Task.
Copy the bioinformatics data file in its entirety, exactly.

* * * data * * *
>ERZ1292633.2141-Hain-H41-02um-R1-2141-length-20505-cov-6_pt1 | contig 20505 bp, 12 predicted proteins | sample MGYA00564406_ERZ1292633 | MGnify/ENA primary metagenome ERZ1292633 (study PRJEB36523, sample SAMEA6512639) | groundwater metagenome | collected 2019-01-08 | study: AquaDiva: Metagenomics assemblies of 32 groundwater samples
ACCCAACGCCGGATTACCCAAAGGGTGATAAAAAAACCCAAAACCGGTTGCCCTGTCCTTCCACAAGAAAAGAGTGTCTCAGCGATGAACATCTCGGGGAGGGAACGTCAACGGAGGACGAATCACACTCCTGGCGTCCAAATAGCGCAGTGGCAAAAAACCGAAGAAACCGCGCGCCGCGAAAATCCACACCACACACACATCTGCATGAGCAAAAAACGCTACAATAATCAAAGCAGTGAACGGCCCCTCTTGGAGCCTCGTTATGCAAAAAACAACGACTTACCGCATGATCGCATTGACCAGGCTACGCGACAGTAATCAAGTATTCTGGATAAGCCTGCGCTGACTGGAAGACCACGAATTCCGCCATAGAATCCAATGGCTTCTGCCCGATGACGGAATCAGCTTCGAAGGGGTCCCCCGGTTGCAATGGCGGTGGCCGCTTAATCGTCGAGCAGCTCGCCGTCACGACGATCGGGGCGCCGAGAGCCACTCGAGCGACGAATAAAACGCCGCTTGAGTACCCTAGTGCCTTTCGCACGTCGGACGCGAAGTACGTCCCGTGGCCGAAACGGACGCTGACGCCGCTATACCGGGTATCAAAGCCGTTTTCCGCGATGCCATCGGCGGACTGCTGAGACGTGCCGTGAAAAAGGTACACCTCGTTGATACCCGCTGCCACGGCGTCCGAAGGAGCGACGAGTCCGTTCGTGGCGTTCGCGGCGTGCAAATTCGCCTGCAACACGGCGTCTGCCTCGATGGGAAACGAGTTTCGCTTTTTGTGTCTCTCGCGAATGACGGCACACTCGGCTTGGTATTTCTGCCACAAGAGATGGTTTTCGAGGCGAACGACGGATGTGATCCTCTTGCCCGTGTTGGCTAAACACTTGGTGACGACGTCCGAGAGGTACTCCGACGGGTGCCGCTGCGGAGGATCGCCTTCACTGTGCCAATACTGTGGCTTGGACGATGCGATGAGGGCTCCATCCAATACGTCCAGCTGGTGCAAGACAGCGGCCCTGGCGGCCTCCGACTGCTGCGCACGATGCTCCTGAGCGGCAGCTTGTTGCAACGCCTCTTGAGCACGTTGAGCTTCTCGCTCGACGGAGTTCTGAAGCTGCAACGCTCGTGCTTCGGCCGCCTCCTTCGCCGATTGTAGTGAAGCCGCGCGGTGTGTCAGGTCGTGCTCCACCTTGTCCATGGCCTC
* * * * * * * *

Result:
>ERZ1292633.2141-Hain-H41-02um-R1-2141-length-20505-cov-6_pt1 | contig 20505 bp, 12 predicted proteins | sample MGYA00564406_ERZ1292633 | MGnify/ENA primary metagenome ERZ1292633 (study PRJEB36523, sample SAMEA6512639) | groundwater metagenome | collected 2019-01-08 | study: AquaDiva: Metagenomics assemblies of 32 groundwater samples
ACCCAACGCCGGATTACCCAAAGGGTGATAAAAAAACCCAAAACCGGTTGCCCTGTCCTTCCACAAGAAAAGAGTGTCTCAGCGATGAACATCTCGGGGAGGGAACGTCAACGGAGGACGAATCACACTCCTGGCGTCCAAATAGCGCAGTGGCAAAAAACCGAAGAAACCGCGCGCCGCGAAAATCCACACCACACACACATCTGCATGAGCAAAAAACGCTACAATAATCAAAGCAGTGAACGGCCCCTCTTGGAGCCTCGTTATGCAAAAAACAACGACTTACCGCATGATCGCATTGACCAGGCTACGCGACAGTAATCAAGTATTCTGGATAAGCCTGCGCTGACTGGAAGACCACGAATTCCGCCATAGAATCCAATGGCTTCTGCCCGATGACGGAATCAGCTTCGAAGGGGTCCCCCGGTTGCAATGGCGGTGGCCGCTTAATCGTCGAGCAGCTCGCCGTCACGACGATCGGGGCGCCGAGAGCCACTCGAGCGACGAATAAAACGCCGCTTGAGTACCCTAGTGCCTTTCGCACGTCGGACGCGAAGTACGTCCCGTGGCCGAAACGGACGCTGACGCCGCTATACCGGGTATCAAAGCCGTTTTCCGCGATGCCATCGGCGGACTGCTGAGACGTGCCGTGAAAAAGGTACACCTCGTTGATACCCGCTGCCACGGCGTCCGAAGGAGCGACGAGTCCGTTCGTGGCGTTCGCGGCGTGCAAATTCGCCTGCAACACGGCGTCTGCCTCGATGGGAAACGAGTTTCGCTTTTTGTGTCTCTCGCGAATGACGGCACACTCGGCTTGGTATTTCTGCCACAAGAGATGGTTTTCGAGGCGAACGACGGATGTGATCCTCTTGCCCGTGTTGGCTAAACACTTGGTGACGACGTCCGAGAGGTACTCCGACGGGTGCCGCTGCGGAGGATCGCCTTCACTGTGCCAATACTGTGGCTTGGACGATGCGATGAGGGCTCCATCCAATACGTCCAGCTGGTGCAAGACAGCGGCCCTGGCGGCCTCCGACTGCTGCGCACGATGCTCCTGAGCGGCAGCTTGTTGCAACGCCTCTTGAGCACGTTGAGCTTCTCGCTCGACGGAGTTCTGAAGCTGCAACGCTCGTGCTTCGGCCGCCTCCTTCGCCGATTGTAGTGAAGCCGCGCGGTGTGTCAGGTCGTGCTCCACCTTGTCCATGGCCTC